Shirley Wardell is a Leadership Foundation associate, and she works on the Research Team and Future Leader’s programmes. This is the second in a series of blog posts, in which Shirley will be sharing insights from the results of a survey on the participants of the 50 Research Team Leadership programmes that have taken place throughout higher education over the past 8 years. Shirley has been a ‘Thinking Environment ®’ coach and consultant since 1997.
When David Faraday carefully collected views on listening from around 400 participants on our Research Team Leader’s course, we discovered that feeling ‘appreciated’ took 10th place in the top 10 ways people feel when someone listens to them really well. The findings of the Ken Blanchard Companies supports this view and the encourage leaders to listen far more than they speak:
‘Find out what is in the hearts and minds of your people. Ask for their suggestions and opinions on their work.’
The Research Leaders on our courses tell us that sometimes, when they have something to say, they are worried about taking up their boss’s time. They say that they fear that their boss is too busy to listen to them. They may feel their views are not important and that maybe their ideas are not very good. I find it comforting that ‘just listening’ with a clear mind and a lack of distractions, can dispel some of the fears that are felt by your more thoughtful team members.
What is the listening like that dispels fears and creates a sense of appreciation for the person speaking? Nancy Kline describes it like this:
‘Attention: listening with palpable respect, and genuine interest, and without interruption.’
The lack of interruption here is key and it includes avoiding interrupting with our busy minds. Minds that are working hard communicate just that on our impatient, hurried faces. Five minutes of profound listening takes the same amount of time as five minutes of distracted listening, but is way more effective. It is important for leaders to get really good at listening.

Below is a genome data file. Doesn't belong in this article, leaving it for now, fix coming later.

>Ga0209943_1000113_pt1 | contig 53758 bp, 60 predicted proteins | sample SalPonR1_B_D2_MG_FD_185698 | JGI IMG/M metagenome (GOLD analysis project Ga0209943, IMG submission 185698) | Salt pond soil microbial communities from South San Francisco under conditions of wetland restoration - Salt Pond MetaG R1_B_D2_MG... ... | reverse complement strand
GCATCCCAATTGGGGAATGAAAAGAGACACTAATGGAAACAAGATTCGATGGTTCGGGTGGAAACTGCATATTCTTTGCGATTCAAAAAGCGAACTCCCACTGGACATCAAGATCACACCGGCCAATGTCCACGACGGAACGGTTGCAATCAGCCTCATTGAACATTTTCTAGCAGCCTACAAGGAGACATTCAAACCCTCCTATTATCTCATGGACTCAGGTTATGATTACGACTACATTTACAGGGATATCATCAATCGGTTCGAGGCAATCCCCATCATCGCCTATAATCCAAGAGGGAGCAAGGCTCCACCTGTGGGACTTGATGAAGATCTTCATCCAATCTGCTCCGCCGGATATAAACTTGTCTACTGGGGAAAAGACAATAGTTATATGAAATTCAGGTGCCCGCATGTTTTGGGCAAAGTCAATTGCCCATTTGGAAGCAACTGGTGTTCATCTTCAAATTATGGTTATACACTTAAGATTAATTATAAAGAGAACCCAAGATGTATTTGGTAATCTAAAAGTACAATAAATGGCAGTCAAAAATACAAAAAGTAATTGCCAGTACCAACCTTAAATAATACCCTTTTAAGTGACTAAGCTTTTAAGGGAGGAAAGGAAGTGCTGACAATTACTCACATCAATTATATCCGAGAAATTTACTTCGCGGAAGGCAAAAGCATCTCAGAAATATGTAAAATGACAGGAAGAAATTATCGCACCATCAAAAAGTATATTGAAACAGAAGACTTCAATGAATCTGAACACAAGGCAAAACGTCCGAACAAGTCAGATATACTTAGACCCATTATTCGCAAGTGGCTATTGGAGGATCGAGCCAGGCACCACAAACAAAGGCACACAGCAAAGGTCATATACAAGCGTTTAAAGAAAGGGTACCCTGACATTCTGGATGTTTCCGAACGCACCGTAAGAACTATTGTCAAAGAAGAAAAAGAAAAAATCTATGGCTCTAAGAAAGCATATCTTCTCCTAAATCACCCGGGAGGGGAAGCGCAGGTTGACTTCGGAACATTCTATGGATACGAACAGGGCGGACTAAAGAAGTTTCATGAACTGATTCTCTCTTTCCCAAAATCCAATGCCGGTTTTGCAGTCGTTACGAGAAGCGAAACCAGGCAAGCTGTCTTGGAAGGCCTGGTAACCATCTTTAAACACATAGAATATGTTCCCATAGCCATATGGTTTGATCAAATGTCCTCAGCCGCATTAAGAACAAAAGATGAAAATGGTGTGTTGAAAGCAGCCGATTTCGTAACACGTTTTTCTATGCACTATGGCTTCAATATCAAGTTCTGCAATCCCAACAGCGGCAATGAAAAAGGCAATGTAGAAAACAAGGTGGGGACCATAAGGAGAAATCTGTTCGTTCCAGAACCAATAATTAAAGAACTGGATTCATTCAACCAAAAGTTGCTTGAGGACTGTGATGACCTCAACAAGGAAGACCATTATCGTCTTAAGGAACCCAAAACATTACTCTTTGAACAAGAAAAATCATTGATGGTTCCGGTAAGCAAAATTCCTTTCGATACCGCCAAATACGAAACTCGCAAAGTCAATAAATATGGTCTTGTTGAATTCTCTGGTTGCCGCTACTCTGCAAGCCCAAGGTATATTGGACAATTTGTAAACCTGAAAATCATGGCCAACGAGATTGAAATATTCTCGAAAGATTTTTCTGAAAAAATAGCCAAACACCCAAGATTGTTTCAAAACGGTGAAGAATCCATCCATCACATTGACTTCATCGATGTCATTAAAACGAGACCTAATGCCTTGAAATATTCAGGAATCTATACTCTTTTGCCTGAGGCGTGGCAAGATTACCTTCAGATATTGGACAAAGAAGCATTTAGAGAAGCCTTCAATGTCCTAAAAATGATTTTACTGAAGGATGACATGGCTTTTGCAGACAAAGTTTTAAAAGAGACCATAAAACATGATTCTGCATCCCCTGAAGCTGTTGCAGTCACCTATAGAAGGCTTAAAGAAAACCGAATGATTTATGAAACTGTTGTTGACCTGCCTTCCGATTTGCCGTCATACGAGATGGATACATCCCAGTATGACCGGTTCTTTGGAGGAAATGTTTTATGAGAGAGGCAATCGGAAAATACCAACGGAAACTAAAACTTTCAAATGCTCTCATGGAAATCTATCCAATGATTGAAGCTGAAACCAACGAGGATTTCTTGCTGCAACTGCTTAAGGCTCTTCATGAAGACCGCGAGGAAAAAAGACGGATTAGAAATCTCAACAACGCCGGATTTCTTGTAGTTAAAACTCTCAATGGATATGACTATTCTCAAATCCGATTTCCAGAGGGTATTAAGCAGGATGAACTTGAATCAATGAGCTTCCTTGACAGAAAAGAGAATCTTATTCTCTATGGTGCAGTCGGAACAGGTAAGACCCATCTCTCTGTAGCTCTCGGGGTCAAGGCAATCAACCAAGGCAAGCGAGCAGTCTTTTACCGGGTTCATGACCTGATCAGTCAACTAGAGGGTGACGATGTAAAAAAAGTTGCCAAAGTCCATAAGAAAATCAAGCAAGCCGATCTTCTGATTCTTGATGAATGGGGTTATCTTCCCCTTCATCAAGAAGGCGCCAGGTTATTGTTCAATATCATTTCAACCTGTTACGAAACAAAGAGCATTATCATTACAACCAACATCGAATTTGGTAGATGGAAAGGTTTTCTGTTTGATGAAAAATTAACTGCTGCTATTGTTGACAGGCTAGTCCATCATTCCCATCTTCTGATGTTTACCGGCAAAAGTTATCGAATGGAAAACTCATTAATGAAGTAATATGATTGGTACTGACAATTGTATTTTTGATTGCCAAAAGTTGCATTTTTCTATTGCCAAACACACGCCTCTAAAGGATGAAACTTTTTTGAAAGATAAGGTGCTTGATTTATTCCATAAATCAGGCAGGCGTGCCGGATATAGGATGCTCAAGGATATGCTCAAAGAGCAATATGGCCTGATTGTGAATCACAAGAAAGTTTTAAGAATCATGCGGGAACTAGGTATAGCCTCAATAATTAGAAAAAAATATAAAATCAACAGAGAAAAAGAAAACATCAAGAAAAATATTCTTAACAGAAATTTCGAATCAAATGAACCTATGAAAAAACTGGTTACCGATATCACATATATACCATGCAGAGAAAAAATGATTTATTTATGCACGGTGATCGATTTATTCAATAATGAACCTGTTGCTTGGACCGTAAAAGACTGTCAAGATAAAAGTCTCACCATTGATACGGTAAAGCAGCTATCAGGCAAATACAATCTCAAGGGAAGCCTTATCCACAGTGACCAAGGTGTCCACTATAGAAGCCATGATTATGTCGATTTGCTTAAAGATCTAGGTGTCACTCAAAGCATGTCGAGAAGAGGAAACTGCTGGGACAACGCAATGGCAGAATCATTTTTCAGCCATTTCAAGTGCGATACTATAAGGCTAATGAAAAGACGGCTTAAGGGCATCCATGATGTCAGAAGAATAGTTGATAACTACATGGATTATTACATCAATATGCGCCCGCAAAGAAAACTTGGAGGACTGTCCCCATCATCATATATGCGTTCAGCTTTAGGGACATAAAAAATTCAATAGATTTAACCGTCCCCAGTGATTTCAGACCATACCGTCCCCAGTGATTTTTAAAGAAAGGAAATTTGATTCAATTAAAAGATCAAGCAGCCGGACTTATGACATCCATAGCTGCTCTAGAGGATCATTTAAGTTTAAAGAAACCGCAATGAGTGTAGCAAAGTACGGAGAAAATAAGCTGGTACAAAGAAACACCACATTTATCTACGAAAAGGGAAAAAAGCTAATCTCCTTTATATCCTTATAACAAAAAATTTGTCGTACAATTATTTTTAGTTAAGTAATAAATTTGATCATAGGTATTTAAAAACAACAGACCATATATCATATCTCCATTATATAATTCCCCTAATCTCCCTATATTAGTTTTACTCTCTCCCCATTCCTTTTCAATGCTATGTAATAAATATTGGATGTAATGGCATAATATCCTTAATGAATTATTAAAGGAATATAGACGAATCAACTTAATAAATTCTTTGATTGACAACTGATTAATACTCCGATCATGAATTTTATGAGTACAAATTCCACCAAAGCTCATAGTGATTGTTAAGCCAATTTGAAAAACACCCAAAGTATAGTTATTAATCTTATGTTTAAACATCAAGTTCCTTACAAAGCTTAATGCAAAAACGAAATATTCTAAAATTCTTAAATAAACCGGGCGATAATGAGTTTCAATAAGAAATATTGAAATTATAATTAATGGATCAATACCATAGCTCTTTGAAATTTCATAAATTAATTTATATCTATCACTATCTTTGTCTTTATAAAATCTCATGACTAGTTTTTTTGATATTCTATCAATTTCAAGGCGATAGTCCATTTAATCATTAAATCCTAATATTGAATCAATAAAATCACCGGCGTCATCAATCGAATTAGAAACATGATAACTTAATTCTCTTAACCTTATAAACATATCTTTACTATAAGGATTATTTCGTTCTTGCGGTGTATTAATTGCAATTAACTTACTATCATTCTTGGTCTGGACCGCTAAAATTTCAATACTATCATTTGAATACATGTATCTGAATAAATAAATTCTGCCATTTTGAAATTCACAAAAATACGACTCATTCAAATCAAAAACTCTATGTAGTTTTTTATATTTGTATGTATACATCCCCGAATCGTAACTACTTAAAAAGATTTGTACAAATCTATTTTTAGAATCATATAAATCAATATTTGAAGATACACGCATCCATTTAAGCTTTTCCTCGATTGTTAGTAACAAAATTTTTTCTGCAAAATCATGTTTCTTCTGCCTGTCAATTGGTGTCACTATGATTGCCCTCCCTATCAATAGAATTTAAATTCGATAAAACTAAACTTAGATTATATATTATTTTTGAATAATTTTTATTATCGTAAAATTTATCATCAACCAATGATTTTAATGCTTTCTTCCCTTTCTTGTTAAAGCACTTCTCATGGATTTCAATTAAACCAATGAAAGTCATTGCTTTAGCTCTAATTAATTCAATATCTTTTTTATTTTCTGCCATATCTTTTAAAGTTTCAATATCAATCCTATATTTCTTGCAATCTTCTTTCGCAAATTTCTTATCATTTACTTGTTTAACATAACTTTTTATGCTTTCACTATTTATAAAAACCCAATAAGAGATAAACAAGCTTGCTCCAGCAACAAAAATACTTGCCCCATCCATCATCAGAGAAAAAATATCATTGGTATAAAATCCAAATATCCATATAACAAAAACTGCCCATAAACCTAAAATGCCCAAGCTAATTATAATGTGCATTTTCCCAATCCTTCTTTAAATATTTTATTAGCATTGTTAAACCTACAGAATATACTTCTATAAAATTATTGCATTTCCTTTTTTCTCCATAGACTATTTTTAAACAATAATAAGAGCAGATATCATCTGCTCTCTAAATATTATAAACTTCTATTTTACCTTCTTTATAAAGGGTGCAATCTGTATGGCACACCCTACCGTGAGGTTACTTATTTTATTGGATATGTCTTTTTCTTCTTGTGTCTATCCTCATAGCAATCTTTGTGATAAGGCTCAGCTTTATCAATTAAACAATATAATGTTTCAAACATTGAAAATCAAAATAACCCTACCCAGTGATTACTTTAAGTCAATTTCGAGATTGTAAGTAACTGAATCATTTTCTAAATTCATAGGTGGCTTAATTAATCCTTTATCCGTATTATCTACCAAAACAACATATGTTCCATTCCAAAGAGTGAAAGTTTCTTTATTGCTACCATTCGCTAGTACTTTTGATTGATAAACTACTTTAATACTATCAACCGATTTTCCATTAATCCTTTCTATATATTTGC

What happens in the mind of the brilliant listener? To me the listener’s mind is open and calm, there is a sense of fascination in the speaker’s way of thinking and a belief that they will find a way forward. The great listener is not mentally solving the problem for the speaker; judging the quality of the thinking or planning lunch. The listener is able create a bubble of calm in a busy world which is an act of appreciation in itself.
Having colleagues that feel appreciated makes a leader’s life a lot easier. People who feel appreciated, like their jobs more, make better decisions and are prepared to do more in order to succeed. When people feel they are appreciated they regard the work environment as supportive and people who work in such environments are ill less often and are less likely to suffer from stress. In an encouraging work place stressful work is regarded as more achievable.
If leaders listen they are likely to create a culture of listening in their teams and that means that support and appreciation comes from other team members as well as from the leader. Shelley E. Taylor suggests that very small interventions in social support go a long way towards fostering a supportive work environment. What can you do to create a culture of listening in your team?